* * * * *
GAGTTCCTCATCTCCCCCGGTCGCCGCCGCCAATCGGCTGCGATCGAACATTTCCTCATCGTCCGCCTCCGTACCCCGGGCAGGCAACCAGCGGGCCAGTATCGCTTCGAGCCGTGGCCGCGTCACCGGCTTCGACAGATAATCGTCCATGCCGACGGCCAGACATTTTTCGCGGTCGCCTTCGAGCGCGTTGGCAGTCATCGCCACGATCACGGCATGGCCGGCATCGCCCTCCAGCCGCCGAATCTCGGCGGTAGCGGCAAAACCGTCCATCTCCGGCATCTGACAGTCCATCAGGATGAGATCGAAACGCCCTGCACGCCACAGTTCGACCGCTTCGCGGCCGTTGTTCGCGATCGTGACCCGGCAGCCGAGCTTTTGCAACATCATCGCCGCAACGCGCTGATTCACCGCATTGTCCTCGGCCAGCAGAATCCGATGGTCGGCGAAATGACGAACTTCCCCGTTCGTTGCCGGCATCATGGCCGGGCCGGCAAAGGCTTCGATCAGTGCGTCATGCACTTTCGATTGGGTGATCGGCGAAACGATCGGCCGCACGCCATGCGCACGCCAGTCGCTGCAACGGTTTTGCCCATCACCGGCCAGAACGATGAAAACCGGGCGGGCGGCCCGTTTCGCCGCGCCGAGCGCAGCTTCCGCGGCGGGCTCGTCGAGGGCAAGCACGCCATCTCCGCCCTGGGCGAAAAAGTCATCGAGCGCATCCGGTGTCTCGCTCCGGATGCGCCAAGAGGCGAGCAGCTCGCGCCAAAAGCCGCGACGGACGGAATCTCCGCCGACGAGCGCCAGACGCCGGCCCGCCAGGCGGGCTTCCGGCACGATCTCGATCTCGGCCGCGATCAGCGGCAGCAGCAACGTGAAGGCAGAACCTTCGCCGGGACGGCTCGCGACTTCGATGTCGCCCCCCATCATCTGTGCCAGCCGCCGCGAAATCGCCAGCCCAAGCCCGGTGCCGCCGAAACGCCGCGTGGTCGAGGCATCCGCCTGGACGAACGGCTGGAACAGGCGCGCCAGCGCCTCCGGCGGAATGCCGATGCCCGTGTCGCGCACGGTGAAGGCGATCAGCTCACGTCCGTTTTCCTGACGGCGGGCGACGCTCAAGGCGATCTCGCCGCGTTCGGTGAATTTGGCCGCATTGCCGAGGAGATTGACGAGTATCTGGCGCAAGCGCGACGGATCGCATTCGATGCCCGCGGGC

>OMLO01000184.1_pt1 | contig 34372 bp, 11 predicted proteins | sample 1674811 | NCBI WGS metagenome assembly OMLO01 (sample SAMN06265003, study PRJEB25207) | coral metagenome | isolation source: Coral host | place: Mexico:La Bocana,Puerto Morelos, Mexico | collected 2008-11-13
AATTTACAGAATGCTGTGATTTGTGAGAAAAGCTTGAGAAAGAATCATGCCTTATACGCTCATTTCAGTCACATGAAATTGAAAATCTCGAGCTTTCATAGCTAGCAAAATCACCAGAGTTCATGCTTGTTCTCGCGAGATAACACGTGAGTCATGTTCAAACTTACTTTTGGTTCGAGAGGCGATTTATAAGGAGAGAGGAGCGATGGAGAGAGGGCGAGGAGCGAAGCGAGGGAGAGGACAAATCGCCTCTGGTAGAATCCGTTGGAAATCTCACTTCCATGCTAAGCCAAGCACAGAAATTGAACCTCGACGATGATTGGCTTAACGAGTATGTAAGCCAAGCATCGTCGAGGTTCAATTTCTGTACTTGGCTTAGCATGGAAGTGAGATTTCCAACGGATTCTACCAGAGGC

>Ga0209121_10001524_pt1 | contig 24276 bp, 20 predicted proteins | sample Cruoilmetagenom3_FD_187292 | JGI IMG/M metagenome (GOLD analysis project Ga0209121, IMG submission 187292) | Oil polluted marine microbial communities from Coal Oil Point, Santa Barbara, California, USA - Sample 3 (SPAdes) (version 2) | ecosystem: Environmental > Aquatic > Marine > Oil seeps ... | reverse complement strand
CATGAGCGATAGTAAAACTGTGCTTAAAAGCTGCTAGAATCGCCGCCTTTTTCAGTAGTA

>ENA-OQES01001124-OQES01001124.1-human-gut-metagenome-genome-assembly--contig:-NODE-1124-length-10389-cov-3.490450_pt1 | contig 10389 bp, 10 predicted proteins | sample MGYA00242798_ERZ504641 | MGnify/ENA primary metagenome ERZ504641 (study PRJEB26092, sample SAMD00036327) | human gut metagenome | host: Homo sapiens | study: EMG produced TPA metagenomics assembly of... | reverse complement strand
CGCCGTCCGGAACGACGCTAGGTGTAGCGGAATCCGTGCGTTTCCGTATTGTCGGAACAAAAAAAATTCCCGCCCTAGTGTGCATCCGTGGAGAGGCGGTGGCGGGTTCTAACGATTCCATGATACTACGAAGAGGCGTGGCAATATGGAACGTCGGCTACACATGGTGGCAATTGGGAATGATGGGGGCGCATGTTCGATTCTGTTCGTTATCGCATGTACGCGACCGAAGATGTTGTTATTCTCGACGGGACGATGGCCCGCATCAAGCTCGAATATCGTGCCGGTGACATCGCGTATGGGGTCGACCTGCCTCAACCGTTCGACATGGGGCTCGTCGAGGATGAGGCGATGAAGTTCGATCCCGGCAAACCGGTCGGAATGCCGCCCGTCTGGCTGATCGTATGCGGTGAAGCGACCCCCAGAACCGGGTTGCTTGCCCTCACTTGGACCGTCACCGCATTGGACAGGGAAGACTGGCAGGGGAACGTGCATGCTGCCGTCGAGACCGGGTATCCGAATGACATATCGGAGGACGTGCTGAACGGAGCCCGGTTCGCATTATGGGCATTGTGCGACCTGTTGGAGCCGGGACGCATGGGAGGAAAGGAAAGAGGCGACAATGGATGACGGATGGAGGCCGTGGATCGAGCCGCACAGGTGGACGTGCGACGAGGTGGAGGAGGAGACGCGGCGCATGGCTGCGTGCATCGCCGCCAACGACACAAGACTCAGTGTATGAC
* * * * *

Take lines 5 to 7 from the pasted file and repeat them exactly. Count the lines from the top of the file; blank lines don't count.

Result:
CATGAGCGATAGTAAAACTGTGCTTAAAAGCTGCTAGAATCGCCGCCTTTTTCAGTAGTA

>ENA-OQES01001124-OQES01001124.1-human-gut-metagenome-genome-assembly--contig:-NODE-1124-length-10389-cov-3.490450_pt1 | contig 10389 bp, 10 predicted proteins | sample MGYA00242798_ERZ504641 | MGnify/ENA primary metagenome ERZ504641 (study PRJEB26092, sample SAMD00036327) | human gut metagenome | host: Homo sapiens | study: EMG produced TPA metagenomics assembly of... | reverse complement strand
CGCCGTCCGGAACGACGCTAGGTGTAGCGGAATCCGTGCGTTTCCGTATTGTCGGAACAAAAAAAATTCCCGCCCTAGTGTGCATCCGTGGAGAGGCGGTGGCGGGTTCTAACGATTCCATGATACTACGAAGAGGCGTGGCAATATGGAACGTCGGCTACACATGGTGGCAATTGGGAATGATGGGGGCGCATGTTCGATTCTGTTCGTTATCGCATGTACGCGACCGAAGATGTTGTTATTCTCGACGGGACGATGGCCCGCATCAAGCTCGAATATCGTGCCGGTGACATCGCGTATGGGGTCGACCTGCCTCAACCGTTCGACATGGGGCTCGTCGAGGATGAGGCGATGAAGTTCGATCCCGGCAAACCGGTCGGAATGCCGCCCGTCTGGCTGATCGTATGCGGTGAAGCGACCCCCAGAACCGGGTTGCTTGCCCTCACTTGGACCGTCACCGCATTGGACAGGGAAGACTGGCAGGGGAACGTGCATGCTGCCGTCGAGACCGGGTATCCGAATGACATATCGGAGGACGTGCTGAACGGAGCCCGGTTCGCATTATGGGCATTGTGCGACCTGTTGGAGCCGGGACGCATGGGAGGAAAGGAAAGAGGCGACAATGGATGACGGATGGAGGCCGTGGATCGAGCCGCACAGGTGGACGTGCGACGAGGTGGAGGAGGAGACGCGGCGCATGGCTGCGTGCATCGCCGCCAACGACACAAGACTCAGTGTATGAC